Tsundoku: [Japanese] The act of buying too many books; of letting them pile up and never reading them. I am guilty of this, and am in the midst of either reading or purging the ones I do have. So many books, too little time.
Can we just take a moment and talk about how much I hate the word ‘meme’? I know it’s origins – I’m just the type of nerd to go snooping through the Internets to figure that out. (It’s from the ancient Greek, if you want to know: μίμημα pronounced [míːmɛːma] mīmēma, which means: “imitated thing”. )
(And yes, in fact I did just spend ten minutes saying that out loud (mee may mah mee may mah…) to see if I liked it any better, but no. Not really.)
I suppose I dislike it so much because visually, it’s just me twice. ME! ME! An iconic representation of the selfish culture of today. It’s also kind of whiney. Meeeeeeem. I resisted saying the word out loud for some time and would refer to memes as “that funny with the baby”, or “the funny with Eddard Stark” and most people would get what I meant, but eventually I broke down and said it. Meeeeeem. *Shudder*
Anthropologically speaking it’s a fascinating idea – how something spreads from person to person, is improved on and altered by each as it goes and yet remains the same – and remains popular long enough for that to happen. It’s like we’re a flock of magpie lemming hybrids that can’t get enough of a single shiny idea that we have to tear it apart and pass it around so that everyone has a share of it until we’re all sick to death of it.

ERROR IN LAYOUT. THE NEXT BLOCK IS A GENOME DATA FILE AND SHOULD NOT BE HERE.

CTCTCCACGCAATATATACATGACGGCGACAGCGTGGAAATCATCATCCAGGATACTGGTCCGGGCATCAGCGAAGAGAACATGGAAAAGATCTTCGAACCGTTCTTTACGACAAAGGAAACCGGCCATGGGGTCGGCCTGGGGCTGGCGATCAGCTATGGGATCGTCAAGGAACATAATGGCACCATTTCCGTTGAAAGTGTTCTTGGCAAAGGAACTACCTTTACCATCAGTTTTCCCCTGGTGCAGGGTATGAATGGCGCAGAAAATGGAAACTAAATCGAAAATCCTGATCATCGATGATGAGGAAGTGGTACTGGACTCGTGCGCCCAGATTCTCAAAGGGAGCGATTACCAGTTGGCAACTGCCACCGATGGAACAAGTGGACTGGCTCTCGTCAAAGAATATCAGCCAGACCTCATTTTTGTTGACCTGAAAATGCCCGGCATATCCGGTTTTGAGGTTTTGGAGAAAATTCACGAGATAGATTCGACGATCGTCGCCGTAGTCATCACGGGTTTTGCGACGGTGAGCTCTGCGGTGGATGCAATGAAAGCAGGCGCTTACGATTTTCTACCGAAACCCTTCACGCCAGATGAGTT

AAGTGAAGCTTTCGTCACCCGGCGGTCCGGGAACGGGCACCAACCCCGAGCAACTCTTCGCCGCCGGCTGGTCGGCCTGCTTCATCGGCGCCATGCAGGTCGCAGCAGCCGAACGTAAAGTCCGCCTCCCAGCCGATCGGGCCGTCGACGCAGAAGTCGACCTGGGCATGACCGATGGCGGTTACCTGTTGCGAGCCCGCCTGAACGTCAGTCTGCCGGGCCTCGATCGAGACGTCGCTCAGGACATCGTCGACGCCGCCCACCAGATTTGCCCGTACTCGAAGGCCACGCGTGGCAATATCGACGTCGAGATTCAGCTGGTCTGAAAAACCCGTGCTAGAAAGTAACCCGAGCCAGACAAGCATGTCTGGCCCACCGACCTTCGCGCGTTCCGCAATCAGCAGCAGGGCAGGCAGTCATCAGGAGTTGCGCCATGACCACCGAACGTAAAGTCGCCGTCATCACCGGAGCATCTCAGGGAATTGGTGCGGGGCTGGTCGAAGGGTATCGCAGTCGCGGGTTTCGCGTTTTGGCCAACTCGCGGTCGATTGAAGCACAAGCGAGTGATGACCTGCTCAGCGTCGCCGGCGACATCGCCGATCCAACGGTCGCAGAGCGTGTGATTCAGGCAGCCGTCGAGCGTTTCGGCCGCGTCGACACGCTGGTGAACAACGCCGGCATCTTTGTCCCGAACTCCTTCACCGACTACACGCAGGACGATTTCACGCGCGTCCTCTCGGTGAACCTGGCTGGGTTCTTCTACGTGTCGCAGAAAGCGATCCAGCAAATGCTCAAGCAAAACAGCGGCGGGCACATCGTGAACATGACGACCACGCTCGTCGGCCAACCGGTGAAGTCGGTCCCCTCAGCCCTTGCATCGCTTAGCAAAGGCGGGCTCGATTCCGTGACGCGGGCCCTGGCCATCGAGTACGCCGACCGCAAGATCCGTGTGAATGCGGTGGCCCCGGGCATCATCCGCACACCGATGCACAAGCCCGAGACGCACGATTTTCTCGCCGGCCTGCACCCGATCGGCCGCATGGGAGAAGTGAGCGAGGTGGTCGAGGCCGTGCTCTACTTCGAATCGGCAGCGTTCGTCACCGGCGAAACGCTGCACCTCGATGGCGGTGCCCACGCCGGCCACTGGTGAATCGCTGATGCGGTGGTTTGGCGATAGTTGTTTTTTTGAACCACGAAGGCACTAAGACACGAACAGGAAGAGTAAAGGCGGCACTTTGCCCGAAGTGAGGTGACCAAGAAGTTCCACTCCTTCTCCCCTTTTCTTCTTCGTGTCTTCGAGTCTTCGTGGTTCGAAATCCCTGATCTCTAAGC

Anyway, I’m still not a fan of the word and will probably not perpetuate many of the things unless I find them particularly witty. Just sayin.
As you were.
[catastrophe [n]: from Latin catastropha, from Greek katastrophē ‘overturning, sudden turn’, from kata- ‘down’ + strophē ‘turning’ (from strephein ‘to turn’)]
-involving or causing sudden great damage or suffering or a sudden and large-scale alteration in the state of something.
-of or relating to geological catastrophism.
-extremely unfortunate or unsuccessful. Physical or financial ruin.
The meteor crashing into the moon was catastrophic: altering tides and weather, which in turn had disastrous consequences for every living thing on earth.
Fulvous [Adj] a colour: “sometimes described as dull reddish-yellow, brownish-yellow or tawny, it can also be likened to a variation of buff, beige or butterscotch. As an adjective it is used in the names of many species of birds, and occasionally other animals, to describe their appearance.”
The first recorded use of fulvous as a colour name in English was in the year 1664. I believe it is also used by Edgar Allen Poe in “Murders in the Rue Morgue”.
I was recently looking up duck species because there are many, many of them currently flocking around the inner harbour and came across this word and didn’t know what it meant. However, now when I am reading about the Fulvous Whistling-duck, I will know they really mean tawny. Tawny Whistling-duck. (All I wanted to know was whether the birds I saw were actually Mergansers, as I had originally thought. I was right!)
Sciolism: [n] a pretentious display of superficial knowledge. From Late Latin sciolus (smatterer), diminutive of Latin scius (knowing), from scire (to know). Ultimately from the Indo-European root skei– (to cut or split), which also gave us schism, ski, shin, science, conscience, nice, scienter, nescient, exscind, and adscititious.
As usual, Harris’ reviews were more pontificating and sciolism than actual research and facts could account for.